Learning to Love a Flushing Dog


Written by: Reid Bryant

JB is such a good flushing dog that he caused the author to rethink his Brittanys-Only policy.
All photos by Scott McEnaney

Now let me start by saying that I’m a dedicated pointing-dog man. All of the hunters I have ever hoped to emulate were pointing dog men, too, and I blame them with for teaching me, in a grandfatherly way, that flushers were for folks who didn’t want to train their dogs. I generally adopted this notion as I adopt most ideas that I’m too lazy to prove wrong, and my prejudice preyed upon the fact that I spent most of my hunting career without ever seeing a really good flusher in the field. That all changed for good just yesterday, when Scott McEnaney and I journeyed south to the Hudson Valley to train with Jerry Caccio and Dan Lusson.


Dan Lusson trained under Jerry Caccio, who is legendary in the field-trial world for his training skills.

Jerry and Dan are veritable household names among Springer folks. Jerry is a field-trial hall-of-famer, a noted speaker, and a tireless champion for flushing dogs. Now retired, Jerry serves as a wonderful ambassador for Orvis, and as a point of contact for many of our endorsed breeders and trainers. Dan has trained on-and-off with Jerry for years, and has built a strong reputation on the field trial circuit, as well as in the world of personal gun-dog trainers. The two are clearly cut of similar cloth where training philosophies are concerned; I was amazed at their light-hearted approach, their quiet manner, their clear joy at simply working dogs in the field. And the dogs… . . .oh, the dogs… . . .they responded in kind.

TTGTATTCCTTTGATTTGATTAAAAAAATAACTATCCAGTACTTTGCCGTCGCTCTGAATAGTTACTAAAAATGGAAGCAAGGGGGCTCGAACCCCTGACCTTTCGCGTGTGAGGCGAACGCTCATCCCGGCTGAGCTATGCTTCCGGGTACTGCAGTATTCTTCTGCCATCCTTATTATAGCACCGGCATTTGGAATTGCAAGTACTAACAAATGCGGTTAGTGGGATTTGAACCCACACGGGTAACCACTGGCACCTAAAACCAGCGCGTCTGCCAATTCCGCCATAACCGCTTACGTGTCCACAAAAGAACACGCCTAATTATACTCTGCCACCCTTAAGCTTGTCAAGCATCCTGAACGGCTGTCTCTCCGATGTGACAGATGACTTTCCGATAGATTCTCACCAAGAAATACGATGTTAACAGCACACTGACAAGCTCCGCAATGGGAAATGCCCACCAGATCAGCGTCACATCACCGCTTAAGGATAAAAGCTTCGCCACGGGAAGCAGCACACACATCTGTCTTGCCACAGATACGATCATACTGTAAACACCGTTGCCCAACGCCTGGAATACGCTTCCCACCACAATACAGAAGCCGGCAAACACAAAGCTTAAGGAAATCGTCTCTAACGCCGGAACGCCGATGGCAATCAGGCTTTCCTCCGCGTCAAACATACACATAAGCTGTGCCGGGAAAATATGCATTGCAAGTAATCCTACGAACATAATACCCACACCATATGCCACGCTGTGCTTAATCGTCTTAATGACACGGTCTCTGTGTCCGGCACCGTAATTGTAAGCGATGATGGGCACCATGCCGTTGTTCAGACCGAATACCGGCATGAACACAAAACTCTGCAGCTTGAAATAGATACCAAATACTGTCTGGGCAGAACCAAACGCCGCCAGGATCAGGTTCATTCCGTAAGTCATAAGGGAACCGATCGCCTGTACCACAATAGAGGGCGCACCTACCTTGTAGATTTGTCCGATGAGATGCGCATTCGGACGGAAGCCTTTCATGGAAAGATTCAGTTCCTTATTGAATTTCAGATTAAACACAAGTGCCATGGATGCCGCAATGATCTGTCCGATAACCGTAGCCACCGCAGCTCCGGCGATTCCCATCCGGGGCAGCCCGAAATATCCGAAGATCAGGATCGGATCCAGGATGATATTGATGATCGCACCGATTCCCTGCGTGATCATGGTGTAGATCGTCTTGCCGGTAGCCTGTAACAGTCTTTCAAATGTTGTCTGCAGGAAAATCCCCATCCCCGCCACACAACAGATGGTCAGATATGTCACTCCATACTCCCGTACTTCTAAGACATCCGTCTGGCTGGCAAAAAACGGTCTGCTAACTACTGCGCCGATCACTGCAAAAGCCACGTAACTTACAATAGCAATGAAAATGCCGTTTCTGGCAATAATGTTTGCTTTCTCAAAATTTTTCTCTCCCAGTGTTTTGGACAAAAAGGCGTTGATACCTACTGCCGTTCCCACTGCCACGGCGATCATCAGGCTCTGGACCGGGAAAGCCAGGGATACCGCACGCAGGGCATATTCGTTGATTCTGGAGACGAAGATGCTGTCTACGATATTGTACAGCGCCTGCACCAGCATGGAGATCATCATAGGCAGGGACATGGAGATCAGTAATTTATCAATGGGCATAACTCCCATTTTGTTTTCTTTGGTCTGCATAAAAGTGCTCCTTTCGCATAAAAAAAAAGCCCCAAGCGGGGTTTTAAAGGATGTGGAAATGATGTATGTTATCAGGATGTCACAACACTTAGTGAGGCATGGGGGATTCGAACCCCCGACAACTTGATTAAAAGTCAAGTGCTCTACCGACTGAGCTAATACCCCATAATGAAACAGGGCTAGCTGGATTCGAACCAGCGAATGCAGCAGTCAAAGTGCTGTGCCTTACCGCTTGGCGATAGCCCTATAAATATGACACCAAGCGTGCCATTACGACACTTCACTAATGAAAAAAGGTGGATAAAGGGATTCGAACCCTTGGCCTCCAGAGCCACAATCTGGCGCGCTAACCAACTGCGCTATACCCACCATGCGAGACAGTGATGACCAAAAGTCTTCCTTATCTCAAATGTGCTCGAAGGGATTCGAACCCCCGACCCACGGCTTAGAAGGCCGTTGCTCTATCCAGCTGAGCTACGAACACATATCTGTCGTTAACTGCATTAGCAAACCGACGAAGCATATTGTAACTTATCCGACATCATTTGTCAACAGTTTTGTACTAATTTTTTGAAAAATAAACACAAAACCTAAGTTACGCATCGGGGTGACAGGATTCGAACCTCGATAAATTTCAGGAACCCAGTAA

Jerry and Dan work with dogs in a quiet, light-hearted manner and produce remarkable results.

I now know that a good flusher works close, checks in, maintains contact with the handler at all times. I also no know that a really good flusher leaves nothing unchecked, and vacuums up a bird field in quartering casts that are uniform, tight, and graceful. I’ve always loved the look of a big-running pointer, but Dan’s champion Springer, JB, at work was efficiency, drive, and thoroughness incarnate. Where a pointer ranges, JB became mathematical, and turned the field into a gridwork pattern. He touched every point, found every bird, slammed into every retrieve. It was inspired, and inspiring, and it changed my view of flushing dogs.


Joe rests after a solid workout in the field.

So now the quandary begins. With a wife who’s just commenced to make noises about a puppy, I’m finding my ‘BrittaniesBrittanys-Only’ platform growing pretty shaky. An English Cocker, perhaps, or a close-working Springer? What will my mentors say. . . . But I have a funny feeling that a flusher is in my future, and maybe some more days in the company of Jerry and Dan, to boot!

4 thoughts on “Learning to Love a Flushing Dog

  1. Jay Lowry

    I also have recently fell in love with Spaniels. After a trip to England and hunting with the legendary Ian Openshaw and his English Cockers I have imported 3 and started raising them. The litter I just sent home were full brothers and sisters to the puppy that Ian gave to the Queen of England two years ago. If your interested in a Cocker check out our website.

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  3. Alex K.

    Reid,
    Glad you enjoyed your visit to Brook Hills Farm!!! Jerry and Dan also train some of the best labs I have ever had the pleasure to shoot over.

    Alex

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